From Longman Dictionary of Contemporary Englishgetget /ɡet/ ●●● S1 W1 verb (past tense got, past participle got /ɡɒt $ ɡɑːt/ British English, gotten /ˈɡɒtn $ ˈɡɑːtn/ American English, present participle getting) 1 receive [transitive]GET to receive something that someone gives you or sends you She got loads of presents. What did you get for Christmas? We get a lot of junk mail.get something from somebody We got a letter from Pam this morning.get something off somebody spoken informal I got it off my Dad. I got a few games free when I bought my computer.2 obtain [transitive]GET to obtain something by finding it, asking for it, or paying for it We need to get help quickly! It would be a good idea to get professional advice. You may be able to get a grant from the local authority. He cleared his throat to get our attention.get something for somebody I want you to get some information for me.get somebody something His father managed to get him a job at the local factory.3 bring [transitive]TAKE/BRING to bring someone or something back from somewhere Run upstairs and get a pillow. I went back into the office to get a pen. Shall I go and get the phone book?get somebody/something from something She’s just gone to get the kids from school.get something for somebody I’ll get a towel for you.get somebody something I’ll get you a chair.► see thesaurus at bring4 buy [transitive]GET a) to buy something Where did you get that jacket?get something for somebody Joe’s going to get tickets for all of us.get somebody something While you’re out, could you get me some batteries?get yourself something He’s just got himself a new van.get something from something I usually get vegetables from the supermarket.get something for $20/£100/50p etc You can get a decent PC for about £500 now. It’s a lovely coat, and I managed to get it cheap in the sales. b) spoken to pay for something for someone else I’ll get these drinks. c) to buy a newspaper regularly My parents always used to get the ‘Daily Telegraph’.► see thesaurus at buy5 money [transitive]BBGET a) to receive money for doing work Hospital doctors get a minimum of £50,000 a year.get £2,000/$4,000 etc for doing something He gets £4 an hour for stacking shelves. b) to receive money when you sell somethingget £100/$200 etc for something You should get a couple of hundred pounds for your old car. Did you get a good price for it?► see thesaurus at earn6 have a feeling/idea [transitive] to start to have a feeling or an idea She began to get an uncomfortable feeling that she was being watched. I got a terrible shock when I saw how ill he looked. I got the impression that everyone was fed up with us.get pleasure from/out of something She gets a lot of pleasure from her garden.7 have/experience [transitive] to have, do, or experience something You don’t get enough exercise. I never get time to read these days. The west of the country gets quite a lot of rain. We might get the chance to go to America this year.8 illness [transitive not in passive]MIGET to catch an illness I got flu last winter and was in bed for three weeks. She was worried she might get food poisoning.9 achieve [transitive] to achieve something I got 98% in my last maths test. the person who gets the highest score10 receive a punishment [transitive] to receive something as a punishment He got ten years in prison for his part in the robbery.11 arrive [intransitive always + adverb/preposition]ARRIVE to arrive somewhere What time will we get there? We didn’t get home until midnight.get to We got to Paris that evening.► see thesaurus at arrive12 reach a point [intransitive always + adverb/preposition]REACH to reach a particular point or stage of something I’ve got as far as chapter 5. I couldn’t wait to get to the end of the book. Where have you got up to in the story? It was disappointing to lose, having got this far in the competition.13 → get (somebody) somewhere/anywhere/nowhere14 move [intransitive always + adverb/preposition]MOVE/CHANGE POSITION to move or go somewhere Get out of my house! We managed to get past the guards. They shouted at us to get back. Peter got to his feet (=stood up).15 make something move [transitive always + adverb/preposition]MOVE something OR somebody to make something or someone move to a different place or position, especially with some difficulty I couldn’t get the disk out of the computer. Could you help me get the wardrobe up the stairs? We must get food and emergency aid into the area as quickly as possible.16 TTtravel [transitive]GET ON OR OFF A BUS, PLANE ETC to travel somewhere on a train, bus etc You can get a bus to the station. I got the 9.15 from London to Edinburgh.17 become [linking verb]BECOME to change to a new feeling, situation, or state syn become Don’t get upset. She soon got bored with the job. He calmed down as he got older. Eat your dinner before it gets cold. This is getting silly.get to be something informal It’s getting to be a problem.► see thesaurus at becomeIn this meaning, get is used as a linking verb. It links the subject of the sentence with an adjective: I’m getting tired now.It soon got dark.18 make somebody/something become something [transitive] to make someone or something change to a new feeling, situation, or state Sometimes she gets me so angry! Don’t get the children too excited. He was terrified of getting her pregnant. It took them 15 minutes to get the boat ready.19 be hurt/broken etc [linking verb, transitive] used to say that something, especially something bad, happens to someone or somethingget hurt/broken/stolen etc You might get hurt if you stand there. Mind the camera doesn’t get broken. My dad got killed in a car crash. I knew I would get shouted at if I was late home. This is a question we very often get asked.get something caught/stuck etc She got her foot caught in the wire.20 make something happen to somebody/something [transitive] a) to accidentally make someone or something experience something You’re going to get us all killed! Mind you don’t get yourself burned. b) to do something, or arrange for it to be done I need to get the washing machine fixed. We must get this work finished on time.21 make something do something [transitive]FORCE somebody TO DO something to make something do a particular thingget something to do something I couldn’t get the engine to start.get something doing something We got the lawn mower working again eventually.22 make somebody do something [transitive] to persuade or force someone to do somethingget somebody to do something I’ll get Terry to check the wiring for me. We couldn’t get him to sign the agreement.get somebody doing something In the end, we got the children clearing the playground.23 understand [transitive] informalUNDERSTAND to understand something I don’t think she got the joke. I don’t get it – it doesn’t make sense.get what/how/who etc I still don’t get how she knew about the meeting.GrammarIn this meaning, get is not used in the progressive. You say: I get it. ✗Don’t say: I’m getting it.► see thesaurus at understand24 cook [transitive]DFC to prepare food or a meal She’s just getting lunch.get somebody something Shall I get you a sandwich?25 radio/television [transitive]TCB to be able to receive a particular radio signal, television station etc Can you get satellite TV here?26 answer the door/telephone [transitive] informal to answer the door or telephone Can you get the phone?27 catch somebody [transitive] to catch someone The police got him in the end.28 hurt/kill somebody [transitive] informal to attack, hurt, or kill someone The other gang members threatened to get him if he went to the police. I’ll get you for this!29 trick somebody [transitive] informal to deceive or trick someone I got you that time!30 on the telephone [transitive] if you get someone on the telephone, they answer the telephone when you have made a call, and so you talk to them I tried phoning him at work, but I just got his secretary.31 → get doing something32 → get to do something33 → get to like/know/understand somebody/something34 → you get something35 → you’ve got me (there)36 → it/what gets me37 → get thisGet is not usually used in the passive. If you want to use a passive verb, it may be better to use obtain, which is often used in the passive. You say: Most of our electricity is obtained from nuclear power. ✗Don’t say: Most of our electricity is got from nuclear power.THESAURUSget [not in passive] to get something by finding it, asking for it, or paying for itI’ve been trying to get some information.She went to the bank to get some money.obtain formal to get somethingMaps and guides can be obtained from the tourist office.The newspaper has obtained a copy of the letter.acquire formal to get something – used about knowledge, skills, or something big or expensiveThe course helps older people to acquire computing skills.He acquired the property in 1985.inherit to get someone’s money or property after they dieJo inherited a lot of money from her mother.gain to get something useful or necessary, such as knowledge or experienceI’ve gained a lot of useful experience.The research helped us gain an insight into how a child’s mind works.earn to get something because you deserve itHe had earned a reputation as a peacemaker.She earned a lot of respect from her colleagues.get hold of something informal to get something that is rare or difficult to findI’m trying to get hold of a ticket for the game.lay your hands on something informal to get something that you want very much or that you have spent a lot of time looking forI read every book I could lay my hands on. → get about → get across → get ahead → get along → get around → get around to something → get at somebody/something → get away → get away from somebody/something → get away with something → get back → get back at somebody → get back to somebody → get behind → get by → get down → get down to something → get in → get in on something → get in with somebody → get into something → get off → get off on something → get off with somebody → get on → get onto somebody/something → get out → get out of something → get over → get round → get round to something → get through → get (something) through to somebody → get to somebody/something → get together → get up → get up to something→ See Verb table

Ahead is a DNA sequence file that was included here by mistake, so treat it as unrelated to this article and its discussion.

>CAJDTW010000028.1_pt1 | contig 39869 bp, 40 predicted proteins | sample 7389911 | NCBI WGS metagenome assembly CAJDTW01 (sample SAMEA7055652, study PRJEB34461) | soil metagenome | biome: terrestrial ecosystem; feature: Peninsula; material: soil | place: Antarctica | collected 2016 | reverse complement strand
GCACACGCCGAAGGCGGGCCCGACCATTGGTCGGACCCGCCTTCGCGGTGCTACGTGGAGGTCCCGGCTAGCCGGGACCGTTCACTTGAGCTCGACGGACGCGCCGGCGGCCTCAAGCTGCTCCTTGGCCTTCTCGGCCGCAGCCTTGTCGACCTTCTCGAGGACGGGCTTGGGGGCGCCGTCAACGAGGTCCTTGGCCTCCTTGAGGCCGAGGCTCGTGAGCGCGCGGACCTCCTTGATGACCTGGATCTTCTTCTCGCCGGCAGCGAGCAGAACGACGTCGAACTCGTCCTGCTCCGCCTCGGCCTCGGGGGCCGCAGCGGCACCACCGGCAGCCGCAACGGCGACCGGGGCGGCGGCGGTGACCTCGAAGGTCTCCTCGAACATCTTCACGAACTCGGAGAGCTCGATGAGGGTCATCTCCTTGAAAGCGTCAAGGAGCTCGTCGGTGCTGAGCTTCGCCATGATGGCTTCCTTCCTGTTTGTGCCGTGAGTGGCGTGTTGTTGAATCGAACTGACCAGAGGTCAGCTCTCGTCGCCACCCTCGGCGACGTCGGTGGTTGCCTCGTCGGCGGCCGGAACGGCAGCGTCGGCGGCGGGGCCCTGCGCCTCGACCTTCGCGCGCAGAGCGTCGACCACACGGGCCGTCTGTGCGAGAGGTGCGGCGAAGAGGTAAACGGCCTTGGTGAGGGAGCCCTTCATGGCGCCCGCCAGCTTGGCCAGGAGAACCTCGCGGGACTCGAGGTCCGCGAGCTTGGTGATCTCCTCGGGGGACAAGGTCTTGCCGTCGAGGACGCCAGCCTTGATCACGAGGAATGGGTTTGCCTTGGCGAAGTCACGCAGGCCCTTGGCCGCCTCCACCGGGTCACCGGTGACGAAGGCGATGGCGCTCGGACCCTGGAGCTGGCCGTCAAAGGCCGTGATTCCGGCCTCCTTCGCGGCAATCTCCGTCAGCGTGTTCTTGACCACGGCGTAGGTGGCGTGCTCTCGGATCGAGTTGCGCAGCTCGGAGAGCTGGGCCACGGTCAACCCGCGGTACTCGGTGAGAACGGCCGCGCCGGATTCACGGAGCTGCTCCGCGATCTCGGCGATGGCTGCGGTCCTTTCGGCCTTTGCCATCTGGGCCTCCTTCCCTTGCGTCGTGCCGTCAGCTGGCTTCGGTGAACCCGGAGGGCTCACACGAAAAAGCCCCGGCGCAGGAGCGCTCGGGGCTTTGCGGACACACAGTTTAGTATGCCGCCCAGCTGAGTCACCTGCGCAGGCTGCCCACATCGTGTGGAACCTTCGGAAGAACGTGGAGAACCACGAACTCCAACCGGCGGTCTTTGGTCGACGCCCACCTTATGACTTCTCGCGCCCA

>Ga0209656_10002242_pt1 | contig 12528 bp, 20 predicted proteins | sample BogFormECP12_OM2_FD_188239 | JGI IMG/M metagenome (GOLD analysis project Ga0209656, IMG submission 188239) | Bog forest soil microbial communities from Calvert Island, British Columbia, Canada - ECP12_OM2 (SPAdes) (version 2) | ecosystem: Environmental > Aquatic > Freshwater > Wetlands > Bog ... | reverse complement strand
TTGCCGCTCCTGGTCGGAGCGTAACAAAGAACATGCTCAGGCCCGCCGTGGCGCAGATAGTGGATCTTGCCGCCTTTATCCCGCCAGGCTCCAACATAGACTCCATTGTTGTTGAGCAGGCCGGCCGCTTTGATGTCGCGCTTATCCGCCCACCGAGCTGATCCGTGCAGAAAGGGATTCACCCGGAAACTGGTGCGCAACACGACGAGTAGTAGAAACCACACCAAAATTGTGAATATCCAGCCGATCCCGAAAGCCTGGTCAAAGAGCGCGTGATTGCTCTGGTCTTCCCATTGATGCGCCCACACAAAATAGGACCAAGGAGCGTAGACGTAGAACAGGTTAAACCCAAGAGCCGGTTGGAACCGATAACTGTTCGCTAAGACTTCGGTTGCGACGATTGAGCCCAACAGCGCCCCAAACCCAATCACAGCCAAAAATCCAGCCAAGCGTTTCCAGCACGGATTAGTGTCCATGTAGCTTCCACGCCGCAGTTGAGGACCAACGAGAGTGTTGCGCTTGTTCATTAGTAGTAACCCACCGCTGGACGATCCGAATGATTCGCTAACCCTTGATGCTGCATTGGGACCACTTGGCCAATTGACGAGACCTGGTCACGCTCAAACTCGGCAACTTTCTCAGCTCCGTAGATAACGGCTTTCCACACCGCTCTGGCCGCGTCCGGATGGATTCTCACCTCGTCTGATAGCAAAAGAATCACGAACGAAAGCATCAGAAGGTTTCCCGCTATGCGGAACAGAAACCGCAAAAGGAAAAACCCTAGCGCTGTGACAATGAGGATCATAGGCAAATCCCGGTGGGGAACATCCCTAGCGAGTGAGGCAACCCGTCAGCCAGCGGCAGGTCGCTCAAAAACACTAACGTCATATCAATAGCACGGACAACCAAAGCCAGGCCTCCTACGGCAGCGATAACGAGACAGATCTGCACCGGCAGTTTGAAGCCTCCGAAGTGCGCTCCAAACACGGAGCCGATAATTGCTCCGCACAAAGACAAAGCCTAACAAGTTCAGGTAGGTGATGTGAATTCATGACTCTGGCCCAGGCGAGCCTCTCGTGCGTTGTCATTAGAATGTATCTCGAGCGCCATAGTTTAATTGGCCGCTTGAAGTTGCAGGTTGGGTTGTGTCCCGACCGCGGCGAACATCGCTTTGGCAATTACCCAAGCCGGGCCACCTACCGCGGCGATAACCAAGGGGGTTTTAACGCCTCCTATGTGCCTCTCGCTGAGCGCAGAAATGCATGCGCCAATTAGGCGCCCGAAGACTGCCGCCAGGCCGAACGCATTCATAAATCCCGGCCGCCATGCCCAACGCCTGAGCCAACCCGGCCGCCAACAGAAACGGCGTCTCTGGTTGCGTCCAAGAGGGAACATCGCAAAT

Examples from the Corpusget• Did you hear? Stuart got a new job• How much are you getting a week?• Here's the card I got from Jane.• Guess what he got her for her birthday - an iron!• "Do you understand?" "Yeah, we've got it, " one of the drivers replied.• Barbara Howell and her husband, Kenneth (Barbie and Ken, get it?) run a bed-and-breakfast inn.• Dinner's ready. Can you get Jo?• Don't worry about me getting lost, I'll find it.• Could you get me my keys from the kitchen?• Did you get my message?• Forget the cooking, let's go get takeout.• Can you get the bags out of the car?• Did you remember to get the bread?• He thinks he got the cold from someone in the office.• Hi, I'm trying to get the customer services department.• Can someone get the door - I'm in the shower!• Did you get the job?• Getting the money for the house wasn't easy.• By the time we got to New York, it was snowing.• Go and get your father. He's in the garden.get something from somebody• How much money did you get from Grandma?get somebody something• My parents got me this T-shirt in Switzerland.go and get• I'd better go and get it straight.• If we don't go and get it the rats and rooks come and I don't like fighting rats.• Say we picture ourselves in a desert and all these people want some water, but one person goes and gets it?• He was going to go and get Janine and the baby and if necessary drag her to the flat in Westbourne Park.• Look, why don't you go and get some food together?• Tomorrow we would have to go and get them stocked up properly.• By nine that same evening I was being begged to go and get them!• Now, go and get those three lads some tea.get ... cheap• They still expected to get cheap baked beans, but would pay over the odds for high-quality fresh food.• We get cheap errors here or there.• During an air-fare war, you may get the cheapest fare by taking advantage of this offer.• Moreover, getting the cheapest rate depends on where you call, and, more importantly, when.• It would then switch itself on at a time when the electricity company has agreed it will get the cheapest rate.• And as phones get cheaper, they are within the reach of more people than just businessmen.• In comparison, the Eskimos got off cheap, though in a brutal way.• Do yu tell yu friends how yu get yu cheap thrills?get to• I want to get there before the store closes.• What time do you usually get home in the evening?• I'll call her when I get back to Chicago.• I've got to go on studying.• Unfortunately, getting to it remains unclear.• The movie gets to its mysterious combat island with a cool buildup and a sense of wonder.• You should have seen me-not too pleasant, but the pressure got to me.• When I got to my room, I opened the door and stood there with my eyes closed.• Turn left, and walk down the street until you get to some traffic lights.• It'll take us about half an hour to get to the airport.• I got to the chemist five minutes before closing time and the place was jam-packed with the elderly and respectable.• You might be disappointed when you get to the end of the book.• But if the case gets to the Law Lords, how could they conclude other than in Mr Straw's favour?• She had fallen and broken her ankle and couldn't get to the phone.• A message I've got to work out.• Can you get to your coffee, if I put it here?got to ... feet• Her heart dropped like a stone and somehow she got to her feet.• Hugh Bawn got to his feet.• Whitlock cursed angrily and got to his feet.• He got to his feet and crossed to the window of the office.• Scrambling, she got to her feet and made a grab at the kitchen knife at the sink.• He was cured, got to his feet, and preached at a revival in which many souls were saved.• Oswald got to his feet, approached the white line, stood staring at the urinal.• When I got to my feet I wiped a mixture of snot and blood from my nose and looked around.get to be something• Leonora was getting to be a pain, probing into the affairs of the company.• I want to get to be buddy-like with my folks.• I got to be careful about remembering to switch it off.• You got to be careful when the pavements are frosty cos you can slip and hurt yourself.• I got to be grown up and ask people the way.• But that's what you got to be in this job.• But it's got to be more than that.get hurt/broken/stolen etc• I don't want anybody to get hurt.• It was he who flipped the car, and she who got hurt.• Leith afterwards supposed she should have realised that that state of affairs could not go on indefinitely without some one getting hurt.• No one would pretend to be Jamie again, no one would get hurt.• He really got hurt in our last game when we lost to the Steelers in the playoffs.• Some people got hurt on mine, killed on others.• Sooner or later some one will get hurt trying to get away from him.• Male speaker People are going to get hurt, whichever way the vote goes.get something to do something• Bonnie couldn't get the light to work.get somebody to do something• I tried to get Teresa to come out tonight, but she was too busy.• I'm sure I can get Eddie to do it.• Parents learn ways to talk to and carry a baby to get it to stop crying.• My girlfriend is always trying to get me to stop smoking.get it• "So the plant takes in carbon dioxide and gives out oxygen.'' "That's it. You've got it.''• Now, I might just get it.• So you got it from both.• You couldn't get it into perspective at all.• To get it, just download it from http: / / www. macromedia. com /.• Either you've got it or you haven't.• We could get it over with right now if you like.• I told myself to go ahead, open the purse and get it over with.• Just get it through your tiny 1914-pattern mind that you have started a constitutional crisis!• You're really going to get it when Dad gets home.• Oh, now I get it - you have to divide 489 by 3.• Okay, I get it. You only get paid if you sell at least ten copies.